Almost eighteen months ago, as the world suddenly came to a halt, the way we conduct business dramatically changed. Veterinary medicine was faced with its most significant challenge in a generation. While people could do without movies, put off vacations, order take out instead of going to a restaurant, healthcare was not taking a break. Pets will always need medical care. And during the shutdowns and stay at home orders, people turned to their pets, or welcomed new ones into their circle for companionship. The veterinary profession became, and remains, overwhelmed. Having endured these times, it is vital that the profession look back to see how we came to be at this present juncture.
As the closure of businesses was mandated by the District government, veterinary practices were in limbo as they were not on the list of essential services. This was clarified quickly, but it set up initial uncertainty and set the tone for the first few months. Mandates and guidelines were being adjusted frequently, and in the experience of District Vet, we made a policy to not change policy more than once per day. Planning staffing levels was difficult due to staff themselves, government edicts, and questions over the demand for services.
Veterinary practices cannot telework, they are hands-on. A few of our employees were concerned about being in an office with others and took a leave of absence. Recruiting new staff during the first six months of the crisis was nearly impossible.
The last weeks of March and first half of April were moderately slower than usual, but that soon changed. By the end of April, the appointment schedule was full, booking out several weeks, and growing. Transit slowed, making it more difficult for staff to arrive in the mornings. To accommodate this, Saturday opening was pushed back an hour, losing appointments from the schedule. When curbside was initiated, client interaction decreased and seeing appointments efficiently dropped, too. After a few weeks of the new protocol, the staff was able adjust, finding a new groove. Then the puppies arrived.
If the number of clients with pets had remained steady, District Vet and the rest of the profession would have been able to adjust to the new normal. But as is well known, many people saw this as the perfect time to welcome a new furred family member. Puppies and kittens are the spice of life, but they require a number of veterinary visits within their first seven months of life. In addition to puppies and kittens, animal shelters were emptied of pets, adding to new patients. With excess time at home, existing pet parents sought veterinary visits for delayed care.
And now we have the perfect storm: decreased staff, decreased efficiency, incredible demand.
The staff and doctors at District Vet did not take time off for months. Many worked overtime and covered extra shifts. The number of drop off appointments was increased. Minor issues were transferred to technician visits. And the pets still came. Then the emergency hospitals would frequently refuse to accept more patients. (This is an on-going problem.)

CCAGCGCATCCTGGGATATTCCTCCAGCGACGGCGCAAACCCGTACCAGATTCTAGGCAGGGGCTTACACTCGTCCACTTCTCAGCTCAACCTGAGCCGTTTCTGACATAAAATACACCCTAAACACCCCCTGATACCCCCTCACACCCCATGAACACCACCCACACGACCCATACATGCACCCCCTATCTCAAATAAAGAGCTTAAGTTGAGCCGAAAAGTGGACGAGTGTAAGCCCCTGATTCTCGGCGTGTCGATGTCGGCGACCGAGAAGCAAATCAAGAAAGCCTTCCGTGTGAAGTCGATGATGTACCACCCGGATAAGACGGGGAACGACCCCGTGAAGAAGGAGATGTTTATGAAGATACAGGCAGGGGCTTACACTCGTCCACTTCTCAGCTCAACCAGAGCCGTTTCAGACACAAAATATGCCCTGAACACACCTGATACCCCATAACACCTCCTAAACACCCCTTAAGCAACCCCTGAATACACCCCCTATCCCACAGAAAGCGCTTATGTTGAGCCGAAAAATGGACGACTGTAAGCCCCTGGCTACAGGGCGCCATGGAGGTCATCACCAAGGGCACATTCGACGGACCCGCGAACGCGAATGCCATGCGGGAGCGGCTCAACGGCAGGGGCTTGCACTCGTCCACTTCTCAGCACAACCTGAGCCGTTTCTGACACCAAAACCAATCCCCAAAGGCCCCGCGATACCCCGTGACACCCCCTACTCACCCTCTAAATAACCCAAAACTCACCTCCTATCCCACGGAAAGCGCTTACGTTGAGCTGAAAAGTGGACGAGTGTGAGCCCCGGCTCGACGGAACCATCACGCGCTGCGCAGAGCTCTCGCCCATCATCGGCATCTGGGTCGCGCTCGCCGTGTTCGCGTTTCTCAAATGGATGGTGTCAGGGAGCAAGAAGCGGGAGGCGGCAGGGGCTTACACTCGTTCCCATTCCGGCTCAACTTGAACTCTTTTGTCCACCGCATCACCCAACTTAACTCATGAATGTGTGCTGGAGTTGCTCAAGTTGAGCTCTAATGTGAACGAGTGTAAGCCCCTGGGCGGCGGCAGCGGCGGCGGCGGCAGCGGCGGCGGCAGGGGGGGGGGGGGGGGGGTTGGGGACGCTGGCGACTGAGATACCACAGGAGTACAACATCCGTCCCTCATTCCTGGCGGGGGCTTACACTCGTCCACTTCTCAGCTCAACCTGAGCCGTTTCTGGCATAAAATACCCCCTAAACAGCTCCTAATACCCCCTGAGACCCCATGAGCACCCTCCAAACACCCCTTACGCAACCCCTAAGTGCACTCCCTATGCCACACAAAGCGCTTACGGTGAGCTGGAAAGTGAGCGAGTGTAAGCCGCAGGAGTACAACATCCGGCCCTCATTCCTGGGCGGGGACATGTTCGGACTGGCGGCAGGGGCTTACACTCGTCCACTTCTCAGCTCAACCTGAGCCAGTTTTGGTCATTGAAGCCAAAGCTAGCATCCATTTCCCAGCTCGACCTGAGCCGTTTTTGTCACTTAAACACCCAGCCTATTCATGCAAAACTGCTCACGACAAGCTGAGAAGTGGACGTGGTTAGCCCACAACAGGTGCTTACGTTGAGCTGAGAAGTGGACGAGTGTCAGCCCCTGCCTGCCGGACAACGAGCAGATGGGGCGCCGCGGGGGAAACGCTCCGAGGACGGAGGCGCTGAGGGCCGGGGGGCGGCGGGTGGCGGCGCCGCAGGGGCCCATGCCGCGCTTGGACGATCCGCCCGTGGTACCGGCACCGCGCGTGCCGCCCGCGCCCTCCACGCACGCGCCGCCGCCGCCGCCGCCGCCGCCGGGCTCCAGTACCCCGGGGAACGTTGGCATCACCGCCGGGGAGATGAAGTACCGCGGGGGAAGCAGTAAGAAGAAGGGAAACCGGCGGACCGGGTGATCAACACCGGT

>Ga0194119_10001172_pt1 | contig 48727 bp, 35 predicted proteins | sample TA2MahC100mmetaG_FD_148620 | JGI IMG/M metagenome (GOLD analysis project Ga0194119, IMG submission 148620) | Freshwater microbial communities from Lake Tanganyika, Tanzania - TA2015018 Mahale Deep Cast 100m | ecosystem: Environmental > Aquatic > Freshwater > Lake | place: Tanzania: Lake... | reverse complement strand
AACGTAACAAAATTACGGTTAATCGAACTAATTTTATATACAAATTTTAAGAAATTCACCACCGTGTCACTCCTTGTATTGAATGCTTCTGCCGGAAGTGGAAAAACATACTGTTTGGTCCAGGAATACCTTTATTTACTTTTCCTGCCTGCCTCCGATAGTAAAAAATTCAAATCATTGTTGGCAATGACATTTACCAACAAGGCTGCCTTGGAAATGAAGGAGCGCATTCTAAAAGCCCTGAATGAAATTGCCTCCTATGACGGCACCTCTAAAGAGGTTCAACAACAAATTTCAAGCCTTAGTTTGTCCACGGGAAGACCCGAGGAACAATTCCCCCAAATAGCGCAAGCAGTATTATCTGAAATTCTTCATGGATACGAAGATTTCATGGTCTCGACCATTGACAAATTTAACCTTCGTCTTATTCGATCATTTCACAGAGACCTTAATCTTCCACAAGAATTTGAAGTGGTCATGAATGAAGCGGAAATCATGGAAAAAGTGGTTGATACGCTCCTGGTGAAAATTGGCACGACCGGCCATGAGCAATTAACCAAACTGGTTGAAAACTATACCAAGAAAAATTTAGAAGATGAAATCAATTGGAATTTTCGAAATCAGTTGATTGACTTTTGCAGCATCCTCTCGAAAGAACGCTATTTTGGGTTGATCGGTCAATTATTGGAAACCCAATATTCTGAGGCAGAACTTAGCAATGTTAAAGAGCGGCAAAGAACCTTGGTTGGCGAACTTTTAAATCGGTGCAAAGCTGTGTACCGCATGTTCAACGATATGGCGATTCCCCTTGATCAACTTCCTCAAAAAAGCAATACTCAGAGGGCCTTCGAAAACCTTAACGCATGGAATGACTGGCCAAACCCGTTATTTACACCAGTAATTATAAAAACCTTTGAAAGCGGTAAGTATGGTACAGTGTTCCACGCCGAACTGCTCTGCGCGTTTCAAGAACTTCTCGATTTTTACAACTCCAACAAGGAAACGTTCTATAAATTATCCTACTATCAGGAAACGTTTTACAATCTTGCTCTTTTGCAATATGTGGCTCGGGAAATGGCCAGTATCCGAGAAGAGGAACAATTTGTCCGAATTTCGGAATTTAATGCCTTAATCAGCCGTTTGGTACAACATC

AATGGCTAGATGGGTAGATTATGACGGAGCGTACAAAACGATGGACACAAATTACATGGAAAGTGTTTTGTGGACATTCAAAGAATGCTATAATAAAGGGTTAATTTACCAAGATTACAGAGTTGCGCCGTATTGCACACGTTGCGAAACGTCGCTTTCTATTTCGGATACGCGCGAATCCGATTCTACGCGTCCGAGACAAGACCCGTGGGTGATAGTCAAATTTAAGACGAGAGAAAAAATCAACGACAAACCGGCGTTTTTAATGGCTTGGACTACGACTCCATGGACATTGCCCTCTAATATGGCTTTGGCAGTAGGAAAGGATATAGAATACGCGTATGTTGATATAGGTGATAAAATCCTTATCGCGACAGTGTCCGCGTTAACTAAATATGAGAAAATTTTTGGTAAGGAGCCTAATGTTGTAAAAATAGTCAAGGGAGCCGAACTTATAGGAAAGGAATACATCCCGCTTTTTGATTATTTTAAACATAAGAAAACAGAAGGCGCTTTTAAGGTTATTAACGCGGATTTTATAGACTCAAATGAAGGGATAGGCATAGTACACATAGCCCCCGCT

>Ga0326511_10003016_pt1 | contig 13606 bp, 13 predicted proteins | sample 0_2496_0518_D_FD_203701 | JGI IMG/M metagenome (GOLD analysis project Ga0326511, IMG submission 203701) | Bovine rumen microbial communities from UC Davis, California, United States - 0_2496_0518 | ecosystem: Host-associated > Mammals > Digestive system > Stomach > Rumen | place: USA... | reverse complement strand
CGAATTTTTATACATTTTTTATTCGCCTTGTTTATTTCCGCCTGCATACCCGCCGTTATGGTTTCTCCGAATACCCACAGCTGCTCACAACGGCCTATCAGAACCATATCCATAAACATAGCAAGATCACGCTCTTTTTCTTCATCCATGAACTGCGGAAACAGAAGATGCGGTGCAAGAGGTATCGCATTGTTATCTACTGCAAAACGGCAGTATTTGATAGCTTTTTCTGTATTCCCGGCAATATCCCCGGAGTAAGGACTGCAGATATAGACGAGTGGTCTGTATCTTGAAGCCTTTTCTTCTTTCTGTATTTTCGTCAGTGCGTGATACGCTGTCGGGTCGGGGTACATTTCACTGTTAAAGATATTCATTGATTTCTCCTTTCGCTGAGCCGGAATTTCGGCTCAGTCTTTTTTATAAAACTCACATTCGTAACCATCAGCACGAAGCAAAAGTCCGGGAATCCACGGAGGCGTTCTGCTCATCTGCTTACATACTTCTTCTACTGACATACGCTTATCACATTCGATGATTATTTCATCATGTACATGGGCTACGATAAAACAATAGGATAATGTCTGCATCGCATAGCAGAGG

Although working day and night, eventually it came to the point where District Vet too, had to focus on core existing patients, and stop accepting new clients. It was one of the most difficult decisions in the life of the business. Veterinary medicine is a compassionate, helping profession, and it is difficult to say no. But there was no choice.
As the months progressed, and the waitlist grew, new staff were added, as were several doctors. Clients adjusted to the protocols and slowly the backlog of appointments was starting to be met. With the advent of an effective vaccine and a greater understanding of the health situation, District Vet opened its doors to clients once again in mid-July. Slowly new clients were being seen, while assuring existing clients could still be accommodated. Beginning in August the Eastern Market office will have an exclusive prompt-care doctor for existing clients. She will be seeing patients from 2:00 p.m. until 10:00 p.m., Monday through Thursday. This is part of the commitment to provide the best care for clients. As time progresses the plan is to expand the service to the entire community six days per week.
The past eighteen months have challenged the veterinary profession like never before. The grit, compassion, and determination of the veterinary workforce cannot be understated. Veterinary medicine is a people business, and I am proud to say that District Vet has the best people. It is because of them that we were able to provide care every day, without closure, during this crisis. And it is because of them that we remain open and welcoming to the pets of the city. We experienced a crisis, and the staff of District Vet rallied to meet it head on. I could not be more proud.
Dan Teich, DVM is Medical Director at District Veterinary Hospital Eastern Market.